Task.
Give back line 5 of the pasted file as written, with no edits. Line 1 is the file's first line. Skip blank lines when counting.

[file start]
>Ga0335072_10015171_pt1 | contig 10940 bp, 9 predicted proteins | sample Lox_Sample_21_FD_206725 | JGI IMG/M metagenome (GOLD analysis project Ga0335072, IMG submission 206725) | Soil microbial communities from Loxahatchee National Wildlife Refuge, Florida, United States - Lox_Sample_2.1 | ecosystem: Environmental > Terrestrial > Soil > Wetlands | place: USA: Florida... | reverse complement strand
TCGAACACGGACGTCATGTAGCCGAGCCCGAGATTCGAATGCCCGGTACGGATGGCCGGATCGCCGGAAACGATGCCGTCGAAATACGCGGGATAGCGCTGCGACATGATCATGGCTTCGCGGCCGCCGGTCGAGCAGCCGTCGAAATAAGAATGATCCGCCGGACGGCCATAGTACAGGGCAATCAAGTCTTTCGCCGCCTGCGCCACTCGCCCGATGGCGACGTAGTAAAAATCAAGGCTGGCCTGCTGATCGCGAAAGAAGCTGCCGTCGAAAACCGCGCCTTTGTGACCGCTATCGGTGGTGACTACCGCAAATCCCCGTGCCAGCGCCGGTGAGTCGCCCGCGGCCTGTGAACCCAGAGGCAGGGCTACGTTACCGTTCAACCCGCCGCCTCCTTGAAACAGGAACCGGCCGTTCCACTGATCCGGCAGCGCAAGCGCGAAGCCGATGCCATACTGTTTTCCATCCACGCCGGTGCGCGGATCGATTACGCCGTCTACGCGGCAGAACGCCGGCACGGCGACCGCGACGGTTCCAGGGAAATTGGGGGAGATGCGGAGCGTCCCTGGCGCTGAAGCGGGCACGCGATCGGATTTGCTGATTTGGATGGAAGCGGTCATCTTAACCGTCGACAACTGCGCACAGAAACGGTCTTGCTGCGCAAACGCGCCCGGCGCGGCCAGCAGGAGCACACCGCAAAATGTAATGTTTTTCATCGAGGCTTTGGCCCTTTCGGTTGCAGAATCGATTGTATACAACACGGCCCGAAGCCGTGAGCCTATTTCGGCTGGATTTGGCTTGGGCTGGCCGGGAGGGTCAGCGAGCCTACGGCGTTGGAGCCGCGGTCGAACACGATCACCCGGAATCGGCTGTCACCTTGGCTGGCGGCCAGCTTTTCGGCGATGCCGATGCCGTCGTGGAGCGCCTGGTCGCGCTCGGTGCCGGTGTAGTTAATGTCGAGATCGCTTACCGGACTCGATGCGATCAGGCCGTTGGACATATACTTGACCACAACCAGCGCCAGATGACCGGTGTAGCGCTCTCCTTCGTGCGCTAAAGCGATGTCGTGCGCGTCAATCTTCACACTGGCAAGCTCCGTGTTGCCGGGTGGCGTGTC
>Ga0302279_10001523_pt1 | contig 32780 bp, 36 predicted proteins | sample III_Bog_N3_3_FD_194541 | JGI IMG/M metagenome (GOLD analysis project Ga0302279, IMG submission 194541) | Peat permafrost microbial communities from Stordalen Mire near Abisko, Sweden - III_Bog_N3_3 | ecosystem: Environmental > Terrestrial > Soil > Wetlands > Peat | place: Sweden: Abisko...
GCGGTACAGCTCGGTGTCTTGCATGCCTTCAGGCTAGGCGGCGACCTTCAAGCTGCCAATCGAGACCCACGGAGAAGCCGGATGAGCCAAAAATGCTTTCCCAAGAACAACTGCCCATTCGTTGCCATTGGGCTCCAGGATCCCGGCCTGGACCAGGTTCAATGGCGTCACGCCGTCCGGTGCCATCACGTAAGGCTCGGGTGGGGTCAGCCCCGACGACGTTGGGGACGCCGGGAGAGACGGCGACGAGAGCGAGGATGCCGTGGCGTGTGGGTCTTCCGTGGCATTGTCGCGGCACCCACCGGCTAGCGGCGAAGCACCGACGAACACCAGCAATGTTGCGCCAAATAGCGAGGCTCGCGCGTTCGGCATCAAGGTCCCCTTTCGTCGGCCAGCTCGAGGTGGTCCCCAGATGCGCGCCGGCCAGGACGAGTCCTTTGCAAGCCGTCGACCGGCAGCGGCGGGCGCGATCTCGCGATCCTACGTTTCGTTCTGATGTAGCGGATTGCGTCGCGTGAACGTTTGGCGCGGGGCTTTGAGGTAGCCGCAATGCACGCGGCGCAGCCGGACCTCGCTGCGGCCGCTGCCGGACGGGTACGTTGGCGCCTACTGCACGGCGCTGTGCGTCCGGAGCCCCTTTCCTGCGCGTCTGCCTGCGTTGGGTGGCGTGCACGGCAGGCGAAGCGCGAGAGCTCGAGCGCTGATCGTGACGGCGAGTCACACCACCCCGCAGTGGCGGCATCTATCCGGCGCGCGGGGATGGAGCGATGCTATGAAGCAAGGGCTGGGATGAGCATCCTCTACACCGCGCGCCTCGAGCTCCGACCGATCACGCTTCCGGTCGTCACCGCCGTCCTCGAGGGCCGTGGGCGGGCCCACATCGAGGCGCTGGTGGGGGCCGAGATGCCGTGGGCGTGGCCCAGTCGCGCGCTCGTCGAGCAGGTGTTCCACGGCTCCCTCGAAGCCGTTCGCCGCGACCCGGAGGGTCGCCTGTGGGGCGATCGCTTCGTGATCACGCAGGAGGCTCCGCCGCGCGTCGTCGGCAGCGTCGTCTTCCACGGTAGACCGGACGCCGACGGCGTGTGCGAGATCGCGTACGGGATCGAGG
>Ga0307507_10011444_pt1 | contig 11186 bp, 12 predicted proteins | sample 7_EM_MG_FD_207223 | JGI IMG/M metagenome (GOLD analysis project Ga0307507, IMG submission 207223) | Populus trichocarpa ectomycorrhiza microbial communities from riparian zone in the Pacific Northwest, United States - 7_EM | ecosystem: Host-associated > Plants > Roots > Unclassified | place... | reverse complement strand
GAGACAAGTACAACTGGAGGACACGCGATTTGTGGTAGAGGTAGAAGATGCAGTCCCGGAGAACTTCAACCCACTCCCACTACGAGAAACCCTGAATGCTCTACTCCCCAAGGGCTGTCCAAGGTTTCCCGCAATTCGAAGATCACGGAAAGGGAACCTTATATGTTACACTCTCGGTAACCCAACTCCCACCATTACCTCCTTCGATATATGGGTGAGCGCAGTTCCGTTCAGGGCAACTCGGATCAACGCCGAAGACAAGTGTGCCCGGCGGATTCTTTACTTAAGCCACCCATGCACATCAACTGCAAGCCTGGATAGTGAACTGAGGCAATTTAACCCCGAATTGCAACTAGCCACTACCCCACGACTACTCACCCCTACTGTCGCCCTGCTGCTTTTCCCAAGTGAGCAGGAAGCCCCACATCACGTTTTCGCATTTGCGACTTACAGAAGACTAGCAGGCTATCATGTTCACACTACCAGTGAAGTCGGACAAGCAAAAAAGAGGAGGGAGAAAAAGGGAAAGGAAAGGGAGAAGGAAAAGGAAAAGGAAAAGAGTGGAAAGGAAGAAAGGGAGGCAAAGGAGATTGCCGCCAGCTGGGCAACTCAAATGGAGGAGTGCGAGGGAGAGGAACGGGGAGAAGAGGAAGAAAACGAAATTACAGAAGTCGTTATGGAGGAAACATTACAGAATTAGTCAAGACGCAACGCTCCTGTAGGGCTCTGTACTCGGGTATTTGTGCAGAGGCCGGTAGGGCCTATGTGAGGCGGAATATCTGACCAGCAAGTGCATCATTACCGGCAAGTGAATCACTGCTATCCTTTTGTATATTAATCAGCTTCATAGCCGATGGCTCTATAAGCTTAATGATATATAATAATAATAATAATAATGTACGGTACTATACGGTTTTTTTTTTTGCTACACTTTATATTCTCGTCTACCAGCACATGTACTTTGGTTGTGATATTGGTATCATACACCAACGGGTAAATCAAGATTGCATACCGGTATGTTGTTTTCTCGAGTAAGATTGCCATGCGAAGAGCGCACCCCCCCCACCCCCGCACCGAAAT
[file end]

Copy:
>Ga0307507_10011444_pt1 | contig 11186 bp, 12 predicted proteins | sample 7_EM_MG_FD_207223 | JGI IMG/M metagenome (GOLD analysis project Ga0307507, IMG submission 207223) | Populus trichocarpa ectomycorrhiza microbial communities from riparian zone in the Pacific Northwest, United States - 7_EM | ecosystem: Host-associated > Plants > Roots > Unclassified | place... | reverse complement strand